>>>> revising and researching the background to my comments for almost a
>>>> week.
>>>>
>>>>
>>>> Is ignoring contributions the way the W3C understands the term
>>>> "participate"?
>>>>
>>>> Your response is highly appreciated. Even to this e-mail.
>>>
>>> Hello Axel,
>>>
>>> I've looked around the archives a bit. For instance, I see a response
>>> from the HTML WG editor regarding one of your proposals:
>>> http://www.w3.org/Bugs/Public/show_bug.cgi?id=9337
>>>
>>> And I see a discussion here:
>>> http://www.w3.org/Bugs/Public/show_bug.cgi?id=6155
>>>
>>> And here:
>>> http://www.w3.org/Bugs/Public/show_bug.cgi?id=9235
>>>
>>> I have not looked at all of the threads on which you participated or
>>> sent ideas (and I have not looked for comments related to the Dom).
>>> But I do see discussion and contributions from a variety of people on
>>> the list. For the comments I looked at, your suggestions were not
>>> simply ignored. It does look like the HTML WG has not taken them up.
>>> That is a separate matter, and I do understand that that WG has a  high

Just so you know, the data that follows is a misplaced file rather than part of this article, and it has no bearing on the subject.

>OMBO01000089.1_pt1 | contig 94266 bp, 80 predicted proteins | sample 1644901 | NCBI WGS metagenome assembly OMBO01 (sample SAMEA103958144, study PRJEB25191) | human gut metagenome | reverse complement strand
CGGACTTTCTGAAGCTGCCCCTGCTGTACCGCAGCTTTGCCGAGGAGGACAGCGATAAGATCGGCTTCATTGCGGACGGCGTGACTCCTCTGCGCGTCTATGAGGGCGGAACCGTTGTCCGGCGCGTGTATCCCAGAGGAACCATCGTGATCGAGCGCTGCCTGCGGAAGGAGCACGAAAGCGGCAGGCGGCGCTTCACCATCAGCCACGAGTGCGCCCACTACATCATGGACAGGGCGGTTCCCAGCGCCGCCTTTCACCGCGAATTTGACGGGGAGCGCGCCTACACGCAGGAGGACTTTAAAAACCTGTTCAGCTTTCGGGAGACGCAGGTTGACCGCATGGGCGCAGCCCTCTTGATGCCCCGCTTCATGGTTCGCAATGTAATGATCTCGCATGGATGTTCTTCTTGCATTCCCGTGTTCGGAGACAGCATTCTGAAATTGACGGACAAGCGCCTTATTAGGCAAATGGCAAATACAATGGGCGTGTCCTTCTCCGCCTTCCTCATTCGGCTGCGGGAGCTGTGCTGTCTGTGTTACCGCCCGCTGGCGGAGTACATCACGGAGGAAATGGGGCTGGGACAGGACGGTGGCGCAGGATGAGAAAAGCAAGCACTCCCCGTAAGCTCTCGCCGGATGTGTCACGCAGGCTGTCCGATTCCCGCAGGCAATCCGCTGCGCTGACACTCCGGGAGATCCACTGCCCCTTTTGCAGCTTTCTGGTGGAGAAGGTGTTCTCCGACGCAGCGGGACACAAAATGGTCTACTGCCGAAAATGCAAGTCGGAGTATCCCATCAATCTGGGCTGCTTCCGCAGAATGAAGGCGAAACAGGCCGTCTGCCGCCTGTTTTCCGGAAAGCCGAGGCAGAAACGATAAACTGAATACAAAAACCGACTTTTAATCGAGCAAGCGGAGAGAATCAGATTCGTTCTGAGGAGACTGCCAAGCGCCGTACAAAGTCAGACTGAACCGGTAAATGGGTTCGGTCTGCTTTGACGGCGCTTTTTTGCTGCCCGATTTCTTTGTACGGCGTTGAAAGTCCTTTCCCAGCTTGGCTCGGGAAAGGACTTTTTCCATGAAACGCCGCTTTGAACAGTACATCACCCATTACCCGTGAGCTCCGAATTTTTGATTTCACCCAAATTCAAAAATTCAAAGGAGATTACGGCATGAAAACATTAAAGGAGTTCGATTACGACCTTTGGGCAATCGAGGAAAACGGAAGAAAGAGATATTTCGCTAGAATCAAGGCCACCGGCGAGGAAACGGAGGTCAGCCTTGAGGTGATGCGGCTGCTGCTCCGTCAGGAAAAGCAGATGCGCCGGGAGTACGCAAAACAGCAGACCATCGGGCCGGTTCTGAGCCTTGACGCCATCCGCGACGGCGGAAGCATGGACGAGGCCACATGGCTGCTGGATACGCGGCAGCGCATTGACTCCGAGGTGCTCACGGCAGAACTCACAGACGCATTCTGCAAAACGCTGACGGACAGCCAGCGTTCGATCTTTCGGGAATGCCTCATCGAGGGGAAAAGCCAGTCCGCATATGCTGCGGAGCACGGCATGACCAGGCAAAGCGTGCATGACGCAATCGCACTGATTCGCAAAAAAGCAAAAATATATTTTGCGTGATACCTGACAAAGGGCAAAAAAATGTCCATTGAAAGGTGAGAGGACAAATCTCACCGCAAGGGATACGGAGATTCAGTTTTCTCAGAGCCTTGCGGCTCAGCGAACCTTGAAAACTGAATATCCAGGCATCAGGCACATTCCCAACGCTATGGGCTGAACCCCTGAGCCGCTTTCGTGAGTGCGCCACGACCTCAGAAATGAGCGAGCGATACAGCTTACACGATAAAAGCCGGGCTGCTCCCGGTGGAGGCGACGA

>>> bar for accepting proposals, from people formally in the WG or  anybody
>>> else.
>>>
>>> The HTML WG adopted a decision policy in November 2009 [1]. I believe
>>> that the policy sets the expectation that the Editor will make a
>>> certain number of decisions on behalf of the group, and if those who
>>> send comments are not satisfied with the Editor's decision, there is
>>> an escalation process to the WG. I have not researched whether you
>>> have pursued the escalation path.
>>>
>>> _ Ian
>>>
>>> [1] http://dev.w3.org/html5/decision-policy/decision-policy.html
>>>
>>>>
>>>> Yours, sincerely,
>>>> Axel Dahmen
>>>> www.axeldahmen.de
>>>>
>>>>
>>>>
>>>
>>> -- 
>>> Ian Jacobs (ij@w3.org) 
>>> http://www.w3.org/People/Jacobs/
>>> Tel: +1 718 260 9447
>>>
>>
>>
>>
>
> --
> Ian Jacobs (ij@w3.org) 
> http://www.w3.org/People/Jacobs/
> Tel:                                      +1 718 260 9447
>
>
> 
Received on Sunday, 23 May 2010 11:35:36 GMT